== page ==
Apple, Google and Amazon are in the communications business, but their leaders all need to take some courses at Hamburger University to learn how to communicate with their customers.
Any trial lawyer or investigator will tell you that WHEN something happens can be at least as important as the event itself.
Take the responses to three of the largest news stories of the past week:
1) the revelation that iPhones and Droids transmit the location of the phones back to phone makers Apple and Google several times a day;
2) The partial breakdown of the Amazon “cloud” of servers that house prominent websites across the country. A whole of bunch of websites were down for a prolonged time;
3) The savage beating by two women of a third woman in a Baltimore McDonald’s caught on tape and widely viewed across the U.S.
ReadWriteWEb’s initial review of Amazon was not good. A little bit of updating as the crash wore on, but nothing an ordinary person could look at and understand.
And days after the Wall Street Journal reported that Apple and Google were regularly collecting data as to the location of the owners of their handsets, Apple remains mute. Google defended its policy, but on its website there was nothing that an ordinary customer could easily find to read that would give comfort. Readers of the Journal were told that Google’s advice was to perform a “factory reset” to insure the kind of privacy many may have thought they already had with a Droid phone.
This locational data that Apple and Google have access to is valuable. The stuff scientists can figure out about us based on where we are is astounding, and frightening if that information were to be used against us.
Contrast this corporate pattern of behavior with the episode revealed over the weekend when two women were caught on tape giving a severe beating to a woman at a McDonald’s restaurant in Baltimore. The revolting footage was made worse by the inactivity of bystanders who chose not to come to the aid of the beaten woman.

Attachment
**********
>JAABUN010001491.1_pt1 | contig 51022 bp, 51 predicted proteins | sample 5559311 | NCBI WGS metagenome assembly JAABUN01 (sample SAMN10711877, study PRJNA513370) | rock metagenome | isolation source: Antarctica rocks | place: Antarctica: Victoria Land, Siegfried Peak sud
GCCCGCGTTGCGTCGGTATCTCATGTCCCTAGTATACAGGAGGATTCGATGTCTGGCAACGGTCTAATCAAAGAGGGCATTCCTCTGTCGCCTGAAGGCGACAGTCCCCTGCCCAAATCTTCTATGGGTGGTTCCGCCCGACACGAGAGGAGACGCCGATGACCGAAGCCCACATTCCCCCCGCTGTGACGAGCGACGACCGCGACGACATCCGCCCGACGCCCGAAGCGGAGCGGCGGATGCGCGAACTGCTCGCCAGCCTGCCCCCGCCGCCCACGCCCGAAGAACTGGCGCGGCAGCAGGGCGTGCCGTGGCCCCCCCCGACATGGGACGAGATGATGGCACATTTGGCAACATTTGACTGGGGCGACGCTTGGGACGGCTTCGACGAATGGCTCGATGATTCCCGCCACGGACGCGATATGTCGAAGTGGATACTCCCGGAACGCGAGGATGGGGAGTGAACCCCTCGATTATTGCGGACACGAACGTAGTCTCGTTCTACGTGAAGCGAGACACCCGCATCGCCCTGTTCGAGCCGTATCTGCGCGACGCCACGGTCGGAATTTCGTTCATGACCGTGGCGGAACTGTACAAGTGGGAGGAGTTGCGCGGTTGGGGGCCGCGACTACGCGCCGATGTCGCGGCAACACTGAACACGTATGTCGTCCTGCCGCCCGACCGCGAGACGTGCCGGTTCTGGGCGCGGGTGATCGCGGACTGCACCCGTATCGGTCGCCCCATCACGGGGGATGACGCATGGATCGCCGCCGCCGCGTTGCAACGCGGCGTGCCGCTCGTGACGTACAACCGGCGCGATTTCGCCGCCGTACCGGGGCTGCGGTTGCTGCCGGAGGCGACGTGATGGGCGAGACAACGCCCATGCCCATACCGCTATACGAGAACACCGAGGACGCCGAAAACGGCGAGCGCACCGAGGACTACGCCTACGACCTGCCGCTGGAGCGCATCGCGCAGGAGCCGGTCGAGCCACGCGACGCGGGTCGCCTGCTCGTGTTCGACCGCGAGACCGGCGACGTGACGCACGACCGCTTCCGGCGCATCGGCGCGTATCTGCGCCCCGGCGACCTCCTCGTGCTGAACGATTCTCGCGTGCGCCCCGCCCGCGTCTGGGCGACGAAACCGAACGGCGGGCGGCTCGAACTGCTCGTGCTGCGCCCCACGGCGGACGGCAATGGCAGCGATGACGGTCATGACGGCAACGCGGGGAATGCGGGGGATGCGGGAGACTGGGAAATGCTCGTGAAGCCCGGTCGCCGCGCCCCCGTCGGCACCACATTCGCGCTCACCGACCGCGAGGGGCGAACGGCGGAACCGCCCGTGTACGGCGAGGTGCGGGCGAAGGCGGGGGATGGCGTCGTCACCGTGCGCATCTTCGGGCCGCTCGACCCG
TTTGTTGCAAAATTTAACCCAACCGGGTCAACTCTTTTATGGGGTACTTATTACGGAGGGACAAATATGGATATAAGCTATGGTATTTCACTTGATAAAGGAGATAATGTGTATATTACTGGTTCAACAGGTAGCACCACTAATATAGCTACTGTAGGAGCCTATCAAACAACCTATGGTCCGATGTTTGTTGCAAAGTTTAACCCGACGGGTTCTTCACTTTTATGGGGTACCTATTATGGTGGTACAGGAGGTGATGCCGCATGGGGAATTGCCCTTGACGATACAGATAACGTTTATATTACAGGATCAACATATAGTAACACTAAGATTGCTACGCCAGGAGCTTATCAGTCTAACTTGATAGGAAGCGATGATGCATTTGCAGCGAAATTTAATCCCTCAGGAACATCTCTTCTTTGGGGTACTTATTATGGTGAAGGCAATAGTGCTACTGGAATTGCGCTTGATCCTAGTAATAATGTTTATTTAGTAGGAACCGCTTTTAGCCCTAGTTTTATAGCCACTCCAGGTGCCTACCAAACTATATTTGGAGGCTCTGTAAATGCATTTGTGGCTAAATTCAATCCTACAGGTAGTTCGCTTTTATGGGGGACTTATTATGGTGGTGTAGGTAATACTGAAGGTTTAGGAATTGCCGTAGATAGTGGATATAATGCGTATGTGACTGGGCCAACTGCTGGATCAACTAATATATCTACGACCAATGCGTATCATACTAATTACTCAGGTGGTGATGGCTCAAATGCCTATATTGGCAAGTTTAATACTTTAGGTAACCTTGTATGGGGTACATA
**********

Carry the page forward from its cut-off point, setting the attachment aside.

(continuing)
How easy was it to see what McDonald’s thought of this? Very. Right on the website’s media center was a prominent statement that the company was shocked at the incident and would investigate. You typed mcdonalds.com, and two clicks away you were at the statement.
Marketing experts will tell you that if you don’t have an “elevator speech” ready to go about your business (a 30-second answer to the question “What does your company do?”) then you’re not ready for primetime. In this case, Apple, Google and Amazon didn’t have elevator speeches ready to go.
Not having an elevator speech can mean one of two things: you’re unprepared for the question, or worse yet, you have no clear idea of what you think (or what you think it’s safe to say).
Here is where timelines are so important. If McDonald’s had waited a month to express outrage at this incident, the timing would have overtaken the content in importance. We might think McDonald’s was not really annoyed at the beating, but was responding in a way that a lawyer or consultant advised was prudent. That could still be the case, but the quick response by McDonald’s could also mean that it truly is incensed that its franchised restaurant staff failed to rescue the helpless victim of a beating.
What about Apple’s timeline? Whatever Apple ends up saying about the tracking features of the iPhone, how good will we feel about all the information Apple has on us when the company can’t even comment on one of the most discussed stories in the world at which it’s at the center.
For Apple, Google, and Amazon, the time for the elevator speech has passed. The doors have closed and we – the customers – will need to be reached in a different way.